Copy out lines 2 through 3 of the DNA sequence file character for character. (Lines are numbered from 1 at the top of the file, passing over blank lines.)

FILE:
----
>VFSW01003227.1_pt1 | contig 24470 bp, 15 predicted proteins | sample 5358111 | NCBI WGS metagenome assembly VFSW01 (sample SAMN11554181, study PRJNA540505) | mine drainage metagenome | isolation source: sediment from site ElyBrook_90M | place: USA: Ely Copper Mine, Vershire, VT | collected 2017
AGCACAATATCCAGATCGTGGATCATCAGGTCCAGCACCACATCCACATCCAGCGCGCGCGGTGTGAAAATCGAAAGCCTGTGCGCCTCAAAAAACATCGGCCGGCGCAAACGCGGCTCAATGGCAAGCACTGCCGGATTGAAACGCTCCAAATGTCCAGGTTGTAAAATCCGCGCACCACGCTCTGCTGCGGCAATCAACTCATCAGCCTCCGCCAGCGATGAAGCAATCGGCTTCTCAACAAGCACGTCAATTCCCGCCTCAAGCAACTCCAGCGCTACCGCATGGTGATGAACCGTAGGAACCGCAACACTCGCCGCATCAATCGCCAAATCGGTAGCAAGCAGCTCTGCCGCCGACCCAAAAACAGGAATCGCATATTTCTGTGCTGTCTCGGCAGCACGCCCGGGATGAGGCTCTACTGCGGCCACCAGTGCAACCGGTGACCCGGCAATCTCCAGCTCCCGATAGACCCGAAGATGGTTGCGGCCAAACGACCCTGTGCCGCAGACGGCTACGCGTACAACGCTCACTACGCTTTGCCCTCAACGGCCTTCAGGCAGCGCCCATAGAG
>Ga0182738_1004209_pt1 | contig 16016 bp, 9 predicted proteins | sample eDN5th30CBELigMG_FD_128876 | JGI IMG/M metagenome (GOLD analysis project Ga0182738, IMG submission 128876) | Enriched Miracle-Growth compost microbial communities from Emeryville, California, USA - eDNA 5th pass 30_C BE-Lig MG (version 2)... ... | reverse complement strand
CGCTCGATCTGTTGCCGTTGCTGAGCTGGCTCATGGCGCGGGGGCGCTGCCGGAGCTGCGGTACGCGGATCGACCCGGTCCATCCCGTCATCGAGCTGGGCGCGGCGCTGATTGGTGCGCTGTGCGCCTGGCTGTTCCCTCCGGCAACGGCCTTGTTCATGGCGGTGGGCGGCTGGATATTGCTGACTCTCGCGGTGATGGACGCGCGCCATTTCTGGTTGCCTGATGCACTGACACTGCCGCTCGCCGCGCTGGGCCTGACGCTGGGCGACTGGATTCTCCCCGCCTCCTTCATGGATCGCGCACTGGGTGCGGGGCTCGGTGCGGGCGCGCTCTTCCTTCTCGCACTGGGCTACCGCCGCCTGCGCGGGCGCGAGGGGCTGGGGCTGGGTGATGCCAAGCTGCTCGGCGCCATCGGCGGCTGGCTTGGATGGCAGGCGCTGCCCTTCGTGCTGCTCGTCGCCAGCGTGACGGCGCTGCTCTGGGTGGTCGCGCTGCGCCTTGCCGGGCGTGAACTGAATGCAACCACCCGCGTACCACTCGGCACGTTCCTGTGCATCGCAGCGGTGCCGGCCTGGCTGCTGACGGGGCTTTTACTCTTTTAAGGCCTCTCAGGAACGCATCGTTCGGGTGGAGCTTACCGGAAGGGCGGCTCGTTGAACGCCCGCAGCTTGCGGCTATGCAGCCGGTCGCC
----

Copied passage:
AGCACAATATCCAGATCGTGGATCATCAGGTCCAGCACCACATCCACATCCAGCGCGCGCGGTGTGAAAATCGAAAGCCTGTGCGCCTCAAAAAACATCGGCCGGCGCAAACGCGGCTCAATGGCAAGCACTGCCGGATTGAAACGCTCCAAATGTCCAGGTTGTAAAATCCGCGCACCACGCTCTGCTGCGGCAATCAACTCATCAGCCTCCGCCAGCGATGAAGCAATCGGCTTCTCAACAAGCACGTCAATTCCCGCCTCAAGCAACTCCAGCGCTACCGCATGGTGATGAACCGTAGGAACCGCAACACTCGCCGCATCAATCGCCAAATCGGTAGCAAGCAGCTCTGCCGCCGACCCAAAAACAGGAATCGCATATTTCTGTGCTGTCTCGGCAGCACGCCCGGGATGAGGCTCTACTGCGGCCACCAGTGCAACCGGTGACCCGGCAATCTCCAGCTCCCGATAGACCCGAAGATGGTTGCGGCCAAACGACCCTGTGCCGCAGACGGCTACGCGTACAACGCTCACTACGCTTTGCCCTCAACGGCCTTCAGGCAGCGCCCATAGAG
>Ga0182738_1004209_pt1 | contig 16016 bp, 9 predicted proteins | sample eDN5th30CBELigMG_FD_128876 | JGI IMG/M metagenome (GOLD analysis project Ga0182738, IMG submission 128876) | Enriched Miracle-Growth compost microbial communities from Emeryville, California, USA - eDNA 5th pass 30_C BE-Lig MG (version 2)... ... | reverse complement strand